Travel: Britain/ Ridge over untroubled water: a walk in the Malvern Hills

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The Independent Travel
You don't need an anorak and climbing boots to enjoy the vast open spaces around the Malvern Hills. Much of the 3,000 acres of common land is grassy sward on the lower slopes of the nine-mile chain of hills, around which six settlements cling as if glued to the rock.

There are more than 100 miles of paths crisscrossing the Malvern hills. Though steep, the hills are small in area - a total of only about three square miles - which means they are compact, and highly distinctive in outline.

As you approach from the Severn vale, the scene is unforgettable: the buildings of Great Malvern, dominated by the magnificent llth-century priory church, hugging the side of the hill that rises steeply behind them.

The Malverns are not only composed of some of the oldest rock formations in Britain, but they produce some of the purest water in the country, which analysts have consistently found to be virtually mineral-free.

The Malvern Water, said Dr John Wall

Is famed for producing just nothing at all

So goes the rhyme about a local man who studied medicine at Oxford and who is credited with being the founder of the "water cure" that brought prosperity and people to the town between 1840 and 1880. In the 1860s, in particular, thousands flocked to Great Malvern on the newly completed railway to take the water cure and walk the hills.

They were not as enthusiastic as present-day walkers - who frequently walk the entire ridge in a day and return by bus or taxi - but as part of their cure they took early morning walks after their first treatment and before breakfast. They usually walked to a delightful little spot in the hills called St Ann's Well.

It is still very much in business as a place of refreshment. It lies at the top of a steep climb up a narrow road that is thankfully banned to motor vehicles and is a key point for those ascending the hills from the eastern (Great Malvern) side.

The well house adjoins St Ann's Well cafe. This is an odd-shaped little building of local stone with a pitch pine-lined interior. It manages to retain a distinctively Edwardian feel despite the wholefood menu (served between April and October) and Irish jig recordings which have replaced the German band that played for the water cure patients.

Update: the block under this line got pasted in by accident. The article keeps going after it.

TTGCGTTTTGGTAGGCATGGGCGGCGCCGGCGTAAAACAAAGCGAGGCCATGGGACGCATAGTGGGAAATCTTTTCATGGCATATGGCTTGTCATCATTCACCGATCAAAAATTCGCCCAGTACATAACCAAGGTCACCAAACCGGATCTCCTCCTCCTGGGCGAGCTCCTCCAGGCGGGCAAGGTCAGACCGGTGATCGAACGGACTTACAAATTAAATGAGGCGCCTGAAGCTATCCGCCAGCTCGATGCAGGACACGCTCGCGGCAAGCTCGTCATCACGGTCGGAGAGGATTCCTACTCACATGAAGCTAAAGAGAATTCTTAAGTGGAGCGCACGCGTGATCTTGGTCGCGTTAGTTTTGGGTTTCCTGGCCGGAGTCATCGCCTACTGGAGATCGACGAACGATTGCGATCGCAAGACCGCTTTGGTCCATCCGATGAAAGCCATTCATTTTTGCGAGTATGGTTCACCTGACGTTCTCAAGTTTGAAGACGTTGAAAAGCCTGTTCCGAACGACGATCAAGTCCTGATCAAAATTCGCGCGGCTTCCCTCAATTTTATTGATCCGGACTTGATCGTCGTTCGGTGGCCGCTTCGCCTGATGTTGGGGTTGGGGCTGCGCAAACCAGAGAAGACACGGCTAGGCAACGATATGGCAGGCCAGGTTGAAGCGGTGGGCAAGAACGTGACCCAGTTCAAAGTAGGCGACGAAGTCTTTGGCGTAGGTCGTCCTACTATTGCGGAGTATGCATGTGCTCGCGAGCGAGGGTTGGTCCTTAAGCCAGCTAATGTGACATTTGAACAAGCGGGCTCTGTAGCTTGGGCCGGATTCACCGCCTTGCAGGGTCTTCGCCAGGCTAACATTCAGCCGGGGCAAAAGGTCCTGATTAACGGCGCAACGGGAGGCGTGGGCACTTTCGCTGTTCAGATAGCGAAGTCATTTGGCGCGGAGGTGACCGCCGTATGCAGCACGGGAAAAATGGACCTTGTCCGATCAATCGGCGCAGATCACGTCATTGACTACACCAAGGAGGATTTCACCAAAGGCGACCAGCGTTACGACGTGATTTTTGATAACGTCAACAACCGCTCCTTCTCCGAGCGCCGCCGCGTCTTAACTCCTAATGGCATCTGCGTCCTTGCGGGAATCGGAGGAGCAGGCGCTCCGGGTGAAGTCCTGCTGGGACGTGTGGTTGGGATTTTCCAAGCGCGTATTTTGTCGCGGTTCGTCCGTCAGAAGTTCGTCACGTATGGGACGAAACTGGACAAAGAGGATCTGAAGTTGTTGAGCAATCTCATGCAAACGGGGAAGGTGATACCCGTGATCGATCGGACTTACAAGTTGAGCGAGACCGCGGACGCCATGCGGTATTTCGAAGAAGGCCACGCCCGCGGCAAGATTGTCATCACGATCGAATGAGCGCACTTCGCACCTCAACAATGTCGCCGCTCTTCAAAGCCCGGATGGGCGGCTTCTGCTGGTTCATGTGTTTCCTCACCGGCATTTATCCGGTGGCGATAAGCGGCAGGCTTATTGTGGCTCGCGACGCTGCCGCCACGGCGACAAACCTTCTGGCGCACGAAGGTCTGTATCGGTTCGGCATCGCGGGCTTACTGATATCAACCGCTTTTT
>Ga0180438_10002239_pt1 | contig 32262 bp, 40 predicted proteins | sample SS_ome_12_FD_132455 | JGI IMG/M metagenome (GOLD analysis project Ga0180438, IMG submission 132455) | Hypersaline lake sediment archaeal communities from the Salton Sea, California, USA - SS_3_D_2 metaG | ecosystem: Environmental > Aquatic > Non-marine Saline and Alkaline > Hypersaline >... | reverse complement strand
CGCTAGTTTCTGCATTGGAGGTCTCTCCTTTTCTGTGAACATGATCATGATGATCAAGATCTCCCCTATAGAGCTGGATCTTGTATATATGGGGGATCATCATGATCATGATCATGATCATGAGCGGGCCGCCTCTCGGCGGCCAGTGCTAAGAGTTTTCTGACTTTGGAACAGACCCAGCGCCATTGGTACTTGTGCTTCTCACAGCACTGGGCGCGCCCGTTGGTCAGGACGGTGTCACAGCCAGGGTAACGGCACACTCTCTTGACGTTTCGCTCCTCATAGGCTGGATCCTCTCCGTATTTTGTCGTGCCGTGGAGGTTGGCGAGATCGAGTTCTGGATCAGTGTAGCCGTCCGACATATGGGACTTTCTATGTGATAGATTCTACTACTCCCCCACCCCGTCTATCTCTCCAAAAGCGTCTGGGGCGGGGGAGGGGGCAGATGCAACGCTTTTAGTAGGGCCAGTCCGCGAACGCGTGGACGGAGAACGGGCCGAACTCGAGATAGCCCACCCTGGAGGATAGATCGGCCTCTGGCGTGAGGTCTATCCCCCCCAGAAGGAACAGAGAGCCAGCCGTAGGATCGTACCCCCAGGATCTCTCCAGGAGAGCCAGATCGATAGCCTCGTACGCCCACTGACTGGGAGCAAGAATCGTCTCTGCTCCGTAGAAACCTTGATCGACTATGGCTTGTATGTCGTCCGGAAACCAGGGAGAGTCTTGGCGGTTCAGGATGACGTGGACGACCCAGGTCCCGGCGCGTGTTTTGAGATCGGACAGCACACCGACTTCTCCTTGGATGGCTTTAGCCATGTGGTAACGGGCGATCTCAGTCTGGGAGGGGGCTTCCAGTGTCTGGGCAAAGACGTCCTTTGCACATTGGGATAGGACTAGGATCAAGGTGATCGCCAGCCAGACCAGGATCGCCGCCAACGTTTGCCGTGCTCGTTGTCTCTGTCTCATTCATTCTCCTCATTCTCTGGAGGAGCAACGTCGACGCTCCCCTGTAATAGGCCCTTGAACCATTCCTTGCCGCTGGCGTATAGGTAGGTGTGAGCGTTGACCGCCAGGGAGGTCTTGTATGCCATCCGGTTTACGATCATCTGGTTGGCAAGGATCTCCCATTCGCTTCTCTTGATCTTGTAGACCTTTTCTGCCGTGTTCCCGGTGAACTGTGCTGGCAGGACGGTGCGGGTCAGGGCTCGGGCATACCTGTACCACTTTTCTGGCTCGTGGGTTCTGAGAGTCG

I parked my car in St Malvern and walked for 10 minutes up the steep St Ann's Road, immediately gaining nearly a third of the 900 feet I was going to have to climb to reach the Worcestershire Beacon, at 1395ft, the highest point in the Malvern chain.

Twenty minutes later, and after a quick coffee at St Ann's Well cafe, I was on the top. From this point it is said you can see 14 counties on a clear day. The steepness of the slopes, and comparative lack of deep side valleys, as well as the many well-maintained footpaths means that you can usually see exactly where you are heading for. Navigation is rarely a problem on the Malverns.

The lower slopes include the 170 acres of Malvern Common, with the Three Counties Showground beyond. They provide gentle, after-lunch strolling country for car-borne picnickers. If you are driving try to avoid the sheep, which is difficult at this time of year. They wander haphazardly over the open land - and the roads - and give the grass a new-mown look.

If meandering sheep drive you to distraction, head for town. Its genteel atmosphere must, I feel, owe much to the great and the good who came here in its heyday. Elgar, of course, was one of Great Malvern's most famous residents - but not the only musical one. The Victorian soprano Jennie Lind lived for seven years in the 1880s in a house facing the ramparts of The British Camp, the Iron Age encampment that surrounds the summit of the second highest summit in the chain, the Herefordshire Beacon. Other famous names to have stayed frequently in Malvern include Charles Darwin, who underwent the water cure several times, Elizabeth Barrett Browning (whose parents lived nearby), Evelyn Waugh and George Bernard Shaw.

The spa years seem a far cry from today. The nearest equivalent now is the constant flow of visitors who drive long distances to fill up with a week or two week's supply of free drinking water. On the day I visited, people from as far afield as Bromsgrove and Bristol were filling up large plastic containers at two of the springs.

You can see several of these springs gushing out of the hillside if you take the splendid panoramic 10-mile drive around the hills. If you do this, be sure to make the short diversion to see the Holy Well, situated in the road of the same name in Malvern Wells. The water there has been bottled since 1662 and Dr Wall erected the first Malvern bath house here in 1757.

If you feel like tea at the end of your drive call at Lady Foley's Tearooms. These are at Great Malvern railway station, splendidly restored after a fire in 1987. The establishment is named after the flamboyant and influential lady of the manor who in the 1850s and 60s was largely responsible for the transformation of the little village into a fashionable town.

Her life - she had her own furnished waiting room on the London-bound platform of the station - is well documented in the plethora of local history books on sale in the town. The fare at the modern-day tearooms may lack the opulence with which her ladyship was familiar but at least it stays open till 6pm seven days a week - a rare treat for tea lovers.

Malvern Tourist office: 01684 892289

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